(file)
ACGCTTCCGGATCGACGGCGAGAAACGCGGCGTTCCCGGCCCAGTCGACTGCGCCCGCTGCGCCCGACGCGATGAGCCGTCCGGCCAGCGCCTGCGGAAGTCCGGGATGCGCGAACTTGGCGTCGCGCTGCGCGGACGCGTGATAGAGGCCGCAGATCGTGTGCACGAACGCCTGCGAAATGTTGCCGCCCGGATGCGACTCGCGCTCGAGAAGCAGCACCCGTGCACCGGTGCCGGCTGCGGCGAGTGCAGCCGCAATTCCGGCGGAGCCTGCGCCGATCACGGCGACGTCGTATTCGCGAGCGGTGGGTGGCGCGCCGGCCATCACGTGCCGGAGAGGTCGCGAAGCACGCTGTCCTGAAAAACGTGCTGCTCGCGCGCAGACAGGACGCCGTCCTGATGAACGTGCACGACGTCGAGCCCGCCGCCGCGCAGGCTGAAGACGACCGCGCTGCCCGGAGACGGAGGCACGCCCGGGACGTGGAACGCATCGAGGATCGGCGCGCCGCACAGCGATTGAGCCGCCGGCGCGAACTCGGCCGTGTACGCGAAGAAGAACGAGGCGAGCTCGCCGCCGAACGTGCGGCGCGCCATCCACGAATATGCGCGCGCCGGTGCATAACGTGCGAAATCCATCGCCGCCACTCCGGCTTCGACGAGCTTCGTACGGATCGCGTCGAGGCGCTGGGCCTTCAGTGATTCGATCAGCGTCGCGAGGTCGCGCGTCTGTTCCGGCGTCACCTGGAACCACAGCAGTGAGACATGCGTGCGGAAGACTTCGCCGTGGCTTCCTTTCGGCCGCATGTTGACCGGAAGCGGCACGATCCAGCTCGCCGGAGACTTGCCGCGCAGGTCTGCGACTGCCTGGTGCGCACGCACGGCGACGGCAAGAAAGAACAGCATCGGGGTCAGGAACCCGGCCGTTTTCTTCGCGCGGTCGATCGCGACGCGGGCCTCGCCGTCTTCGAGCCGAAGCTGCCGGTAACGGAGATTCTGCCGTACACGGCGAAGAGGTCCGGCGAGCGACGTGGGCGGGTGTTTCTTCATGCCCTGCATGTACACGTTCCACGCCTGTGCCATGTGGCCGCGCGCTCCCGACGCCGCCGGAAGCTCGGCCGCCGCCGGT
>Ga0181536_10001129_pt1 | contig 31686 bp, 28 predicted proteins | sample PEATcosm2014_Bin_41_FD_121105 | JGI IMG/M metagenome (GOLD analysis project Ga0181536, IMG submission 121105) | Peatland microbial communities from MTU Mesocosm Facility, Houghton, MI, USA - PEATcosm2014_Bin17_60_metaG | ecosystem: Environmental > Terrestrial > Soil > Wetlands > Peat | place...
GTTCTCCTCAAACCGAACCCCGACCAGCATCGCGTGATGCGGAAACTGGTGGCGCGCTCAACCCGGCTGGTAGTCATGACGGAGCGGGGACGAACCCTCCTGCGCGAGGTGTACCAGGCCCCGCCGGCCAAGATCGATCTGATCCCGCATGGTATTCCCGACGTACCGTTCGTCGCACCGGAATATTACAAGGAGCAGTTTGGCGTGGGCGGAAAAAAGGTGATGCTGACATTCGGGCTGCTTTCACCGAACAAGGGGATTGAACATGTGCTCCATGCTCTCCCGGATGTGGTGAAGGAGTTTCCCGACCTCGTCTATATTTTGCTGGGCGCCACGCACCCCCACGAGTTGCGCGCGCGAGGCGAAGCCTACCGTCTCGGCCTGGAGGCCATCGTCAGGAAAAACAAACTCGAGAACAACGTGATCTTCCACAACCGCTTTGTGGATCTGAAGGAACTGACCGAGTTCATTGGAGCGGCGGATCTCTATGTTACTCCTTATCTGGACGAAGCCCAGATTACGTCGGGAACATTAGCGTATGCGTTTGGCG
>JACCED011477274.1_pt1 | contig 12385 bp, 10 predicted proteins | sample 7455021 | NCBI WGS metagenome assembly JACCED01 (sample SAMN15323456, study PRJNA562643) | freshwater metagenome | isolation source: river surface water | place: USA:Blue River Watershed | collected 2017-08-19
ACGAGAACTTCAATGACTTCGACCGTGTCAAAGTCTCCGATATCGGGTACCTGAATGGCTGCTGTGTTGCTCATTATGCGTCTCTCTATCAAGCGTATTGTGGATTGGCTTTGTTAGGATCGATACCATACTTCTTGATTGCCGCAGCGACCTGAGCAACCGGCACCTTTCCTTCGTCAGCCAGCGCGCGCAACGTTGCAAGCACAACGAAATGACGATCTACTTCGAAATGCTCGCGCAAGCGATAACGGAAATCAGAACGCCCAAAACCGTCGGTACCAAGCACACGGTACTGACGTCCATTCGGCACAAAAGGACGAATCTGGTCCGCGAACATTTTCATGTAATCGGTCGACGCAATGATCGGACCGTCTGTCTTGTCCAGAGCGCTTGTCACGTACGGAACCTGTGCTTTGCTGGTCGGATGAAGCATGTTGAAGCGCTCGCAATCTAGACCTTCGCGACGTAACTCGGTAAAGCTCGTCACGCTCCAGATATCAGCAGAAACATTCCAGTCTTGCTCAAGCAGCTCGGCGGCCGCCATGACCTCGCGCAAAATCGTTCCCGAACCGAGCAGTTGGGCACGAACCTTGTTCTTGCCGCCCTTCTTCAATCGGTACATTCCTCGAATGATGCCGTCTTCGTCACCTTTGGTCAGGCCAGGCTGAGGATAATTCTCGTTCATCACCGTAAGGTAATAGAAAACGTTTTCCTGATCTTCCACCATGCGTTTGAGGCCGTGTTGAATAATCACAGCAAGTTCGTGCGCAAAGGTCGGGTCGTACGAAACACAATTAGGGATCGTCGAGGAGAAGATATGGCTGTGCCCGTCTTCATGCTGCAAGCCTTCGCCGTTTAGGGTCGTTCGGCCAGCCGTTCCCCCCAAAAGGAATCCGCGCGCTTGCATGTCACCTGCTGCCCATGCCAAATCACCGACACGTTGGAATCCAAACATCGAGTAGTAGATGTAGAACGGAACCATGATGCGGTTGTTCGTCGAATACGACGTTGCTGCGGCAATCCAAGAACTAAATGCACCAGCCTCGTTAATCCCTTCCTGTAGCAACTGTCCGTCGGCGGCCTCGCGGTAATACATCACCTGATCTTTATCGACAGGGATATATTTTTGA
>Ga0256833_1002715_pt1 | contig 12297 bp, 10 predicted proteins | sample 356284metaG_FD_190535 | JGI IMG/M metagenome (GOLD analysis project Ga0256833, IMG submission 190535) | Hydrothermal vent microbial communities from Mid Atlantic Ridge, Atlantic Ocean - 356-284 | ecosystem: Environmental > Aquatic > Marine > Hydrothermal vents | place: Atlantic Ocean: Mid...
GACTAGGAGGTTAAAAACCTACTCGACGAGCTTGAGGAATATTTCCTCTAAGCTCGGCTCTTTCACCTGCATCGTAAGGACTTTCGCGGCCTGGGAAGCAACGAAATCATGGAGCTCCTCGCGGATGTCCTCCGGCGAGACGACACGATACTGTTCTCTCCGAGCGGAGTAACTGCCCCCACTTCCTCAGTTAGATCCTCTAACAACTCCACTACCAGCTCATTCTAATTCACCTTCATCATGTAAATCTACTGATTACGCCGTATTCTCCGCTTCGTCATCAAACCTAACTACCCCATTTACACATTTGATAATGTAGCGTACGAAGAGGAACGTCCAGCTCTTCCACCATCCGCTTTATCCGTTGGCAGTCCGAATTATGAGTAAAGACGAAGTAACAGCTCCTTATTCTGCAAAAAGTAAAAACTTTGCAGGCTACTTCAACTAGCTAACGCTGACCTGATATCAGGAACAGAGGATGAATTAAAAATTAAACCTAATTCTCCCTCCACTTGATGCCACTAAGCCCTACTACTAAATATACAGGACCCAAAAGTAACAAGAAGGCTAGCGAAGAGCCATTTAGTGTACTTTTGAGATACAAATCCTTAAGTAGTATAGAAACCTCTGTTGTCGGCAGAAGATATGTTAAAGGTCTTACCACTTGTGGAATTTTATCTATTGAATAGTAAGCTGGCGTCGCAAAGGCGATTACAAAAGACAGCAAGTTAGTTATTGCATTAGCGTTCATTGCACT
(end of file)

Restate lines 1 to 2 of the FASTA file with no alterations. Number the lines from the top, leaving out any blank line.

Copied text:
ACGCTTCCGGATCGACGGCGAGAAACGCGGCGTTCCCGGCCCAGTCGACTGCGCCCGCTGCGCCCGACGCGATGAGCCGTCCGGCCAGCGCCTGCGGAAGTCCGGGATGCGCGAACTTGGCGTCGCGCTGCGCGGACGCGTGATAGAGGCCGCAGATCGTGTGCACGAACGCCTGCGAAATGTTGCCGCCCGGATGCGACTCGCGCTCGAGAAGCAGCACCCGTGCACCGGTGCCGGCTGCGGCGAGTGCAGCCGCAATTCCGGCGGAGCCTGCGCCGATCACGGCGACGTCGTATTCGCGAGCGGTGGGTGGCGCGCCGGCCATCACGTGCCGGAGAGGTCGCGAAGCACGCTGTCCTGAAAAACGTGCTGCTCGCGCGCAGACAGGACGCCGTCCTGATGAACGTGCACGACGTCGAGCCCGCCGCCGCGCAGGCTGAAGACGACCGCGCTGCCCGGAGACGGAGGCACGCCCGGGACGTGGAACGCATCGAGGATCGGCGCGCCGCACAGCGATTGAGCCGCCGGCGCGAACTCGGCCGTGTACGCGAAGAAGAACGAGGCGAGCTCGCCGCCGAACGTGCGGCGCGCCATCCACGAATATGCGCGCGCCGGTGCATAACGTGCGAAATCCATCGCCGCCACTCCGGCTTCGACGAGCTTCGTACGGATCGCGTCGAGGCGCTGGGCCTTCAGTGATTCGATCAGCGTCGCGAGGTCGCGCGTCTGTTCCGGCGTCACCTGGAACCACAGCAGTGAGACATGCGTGCGGAAGACTTCGCCGTGGCTTCCTTTCGGCCGCATGTTGACCGGAAGCGGCACGATCCAGCTCGCCGGAGACTTGCCGCGCAGGTCTGCGACTGCCTGGTGCGCACGCACGGCGACGGCAAGAAAGAACAGCATCGGGGTCAGGAACCCGGCCGTTTTCTTCGCGCGGTCGATCGCGACGCGGGCCTCGCCGTCTTCGAGCCGAAGCTGCCGGTAACGGAGATTCTGCCGTACACGGCGAAGAGGTCCGGCGAGCGACGTGGGCGGGTGTTTCTTCATGCCCTGCATGTACACGTTCCACGCCTGTGCCATGTGGCCGCGCGCTCCCGACGCCGCCGGAAGCTCGGCCGCCGCCGGT
>Ga0181536_10001129_pt1 | contig 31686 bp, 28 predicted proteins | sample PEATcosm2014_Bin_41_FD_121105 | JGI IMG/M metagenome (GOLD analysis project Ga0181536, IMG submission 121105) | Peatland microbial communities from MTU Mesocosm Facility, Houghton, MI, USA - PEATcosm2014_Bin17_60_metaG | ecosystem: Environmental > Terrestrial > Soil > Wetlands > Peat | place...